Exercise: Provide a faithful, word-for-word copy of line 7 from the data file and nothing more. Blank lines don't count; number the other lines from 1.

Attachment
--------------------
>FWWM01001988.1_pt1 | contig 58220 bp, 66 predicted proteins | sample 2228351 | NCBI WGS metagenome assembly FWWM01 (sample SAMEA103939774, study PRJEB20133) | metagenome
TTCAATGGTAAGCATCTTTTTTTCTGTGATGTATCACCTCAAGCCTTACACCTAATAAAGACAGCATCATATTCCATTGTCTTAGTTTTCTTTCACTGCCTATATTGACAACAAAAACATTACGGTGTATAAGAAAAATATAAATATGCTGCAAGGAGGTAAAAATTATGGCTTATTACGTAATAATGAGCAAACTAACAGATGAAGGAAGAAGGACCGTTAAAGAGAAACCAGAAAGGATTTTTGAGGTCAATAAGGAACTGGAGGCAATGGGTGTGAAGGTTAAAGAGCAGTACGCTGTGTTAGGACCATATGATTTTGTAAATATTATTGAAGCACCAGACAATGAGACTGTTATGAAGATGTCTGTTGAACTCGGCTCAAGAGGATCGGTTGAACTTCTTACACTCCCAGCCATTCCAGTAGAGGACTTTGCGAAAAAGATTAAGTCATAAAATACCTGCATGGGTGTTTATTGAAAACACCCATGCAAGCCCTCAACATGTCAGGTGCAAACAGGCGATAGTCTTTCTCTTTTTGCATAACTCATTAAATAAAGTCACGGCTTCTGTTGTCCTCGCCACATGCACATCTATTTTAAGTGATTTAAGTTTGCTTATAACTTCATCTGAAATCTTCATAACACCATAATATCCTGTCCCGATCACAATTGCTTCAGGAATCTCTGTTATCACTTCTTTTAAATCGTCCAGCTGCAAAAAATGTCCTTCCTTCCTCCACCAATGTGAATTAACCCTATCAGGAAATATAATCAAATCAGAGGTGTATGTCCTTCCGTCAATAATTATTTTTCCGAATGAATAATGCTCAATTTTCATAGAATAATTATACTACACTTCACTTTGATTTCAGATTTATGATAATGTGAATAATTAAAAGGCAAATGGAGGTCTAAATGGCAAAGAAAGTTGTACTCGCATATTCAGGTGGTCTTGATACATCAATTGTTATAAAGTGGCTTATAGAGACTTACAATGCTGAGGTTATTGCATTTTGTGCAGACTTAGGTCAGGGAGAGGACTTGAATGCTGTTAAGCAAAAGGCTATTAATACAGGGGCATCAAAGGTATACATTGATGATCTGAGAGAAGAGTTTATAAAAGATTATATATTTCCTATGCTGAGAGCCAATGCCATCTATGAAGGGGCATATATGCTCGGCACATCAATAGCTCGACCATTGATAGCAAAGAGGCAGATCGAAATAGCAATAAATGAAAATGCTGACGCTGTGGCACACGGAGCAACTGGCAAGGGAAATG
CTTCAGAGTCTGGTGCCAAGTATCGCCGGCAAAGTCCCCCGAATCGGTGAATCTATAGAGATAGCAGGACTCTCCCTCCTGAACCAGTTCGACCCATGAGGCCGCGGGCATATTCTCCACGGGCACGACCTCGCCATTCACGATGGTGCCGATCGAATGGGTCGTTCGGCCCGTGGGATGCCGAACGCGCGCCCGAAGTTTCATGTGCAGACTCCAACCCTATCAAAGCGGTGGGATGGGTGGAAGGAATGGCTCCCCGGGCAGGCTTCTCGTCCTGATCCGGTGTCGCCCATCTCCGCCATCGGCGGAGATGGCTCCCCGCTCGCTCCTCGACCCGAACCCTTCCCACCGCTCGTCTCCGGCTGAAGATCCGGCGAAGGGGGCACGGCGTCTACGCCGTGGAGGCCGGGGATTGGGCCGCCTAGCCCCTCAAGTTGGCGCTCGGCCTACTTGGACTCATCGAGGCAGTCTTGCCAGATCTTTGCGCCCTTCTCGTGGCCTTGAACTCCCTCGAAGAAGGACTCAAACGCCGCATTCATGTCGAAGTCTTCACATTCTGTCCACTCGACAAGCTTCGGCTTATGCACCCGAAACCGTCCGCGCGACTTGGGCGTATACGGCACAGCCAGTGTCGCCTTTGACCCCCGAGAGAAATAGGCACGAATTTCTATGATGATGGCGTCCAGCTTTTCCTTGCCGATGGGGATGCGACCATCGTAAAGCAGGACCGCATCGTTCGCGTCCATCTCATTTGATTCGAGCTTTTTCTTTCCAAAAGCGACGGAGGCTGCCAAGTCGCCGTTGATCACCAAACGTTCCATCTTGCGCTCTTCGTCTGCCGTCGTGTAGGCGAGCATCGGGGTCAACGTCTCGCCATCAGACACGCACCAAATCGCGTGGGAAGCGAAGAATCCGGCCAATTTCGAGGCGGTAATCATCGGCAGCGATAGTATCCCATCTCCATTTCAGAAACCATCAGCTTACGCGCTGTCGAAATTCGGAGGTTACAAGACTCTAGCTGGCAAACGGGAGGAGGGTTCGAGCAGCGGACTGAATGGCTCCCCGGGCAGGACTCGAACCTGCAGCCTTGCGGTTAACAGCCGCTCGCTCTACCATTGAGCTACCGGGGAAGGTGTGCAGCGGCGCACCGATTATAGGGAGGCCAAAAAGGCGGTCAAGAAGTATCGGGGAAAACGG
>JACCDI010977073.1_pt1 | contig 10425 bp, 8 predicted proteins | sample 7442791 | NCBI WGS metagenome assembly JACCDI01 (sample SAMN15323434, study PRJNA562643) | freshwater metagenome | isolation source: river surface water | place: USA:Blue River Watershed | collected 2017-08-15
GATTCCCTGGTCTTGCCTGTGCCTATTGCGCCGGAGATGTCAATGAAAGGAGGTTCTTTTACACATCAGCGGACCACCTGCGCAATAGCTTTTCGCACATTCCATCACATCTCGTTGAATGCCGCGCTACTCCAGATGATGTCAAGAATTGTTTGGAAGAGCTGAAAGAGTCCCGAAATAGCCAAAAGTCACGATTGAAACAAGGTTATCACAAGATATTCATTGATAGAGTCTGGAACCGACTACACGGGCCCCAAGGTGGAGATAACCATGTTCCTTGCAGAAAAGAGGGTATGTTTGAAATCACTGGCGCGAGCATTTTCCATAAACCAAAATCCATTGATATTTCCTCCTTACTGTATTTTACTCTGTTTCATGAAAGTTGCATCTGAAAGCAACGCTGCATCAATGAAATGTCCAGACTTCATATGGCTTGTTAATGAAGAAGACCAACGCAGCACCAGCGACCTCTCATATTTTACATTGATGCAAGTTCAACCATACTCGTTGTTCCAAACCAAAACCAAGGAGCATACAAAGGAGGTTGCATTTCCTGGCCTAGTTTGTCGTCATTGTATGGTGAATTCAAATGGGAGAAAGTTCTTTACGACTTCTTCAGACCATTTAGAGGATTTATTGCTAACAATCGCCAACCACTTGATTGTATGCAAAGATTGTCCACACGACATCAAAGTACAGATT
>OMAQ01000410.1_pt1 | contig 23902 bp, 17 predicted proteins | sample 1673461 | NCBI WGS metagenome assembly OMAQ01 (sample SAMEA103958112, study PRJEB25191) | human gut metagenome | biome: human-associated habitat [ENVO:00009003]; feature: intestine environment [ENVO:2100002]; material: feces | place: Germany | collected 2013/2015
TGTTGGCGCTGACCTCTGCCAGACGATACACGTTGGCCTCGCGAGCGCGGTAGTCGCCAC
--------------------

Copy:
TGTTGGCGCTGACCTCTGCCAGACGATACACGTTGGCCTCGCGAGCGCGGTAGTCGCCAC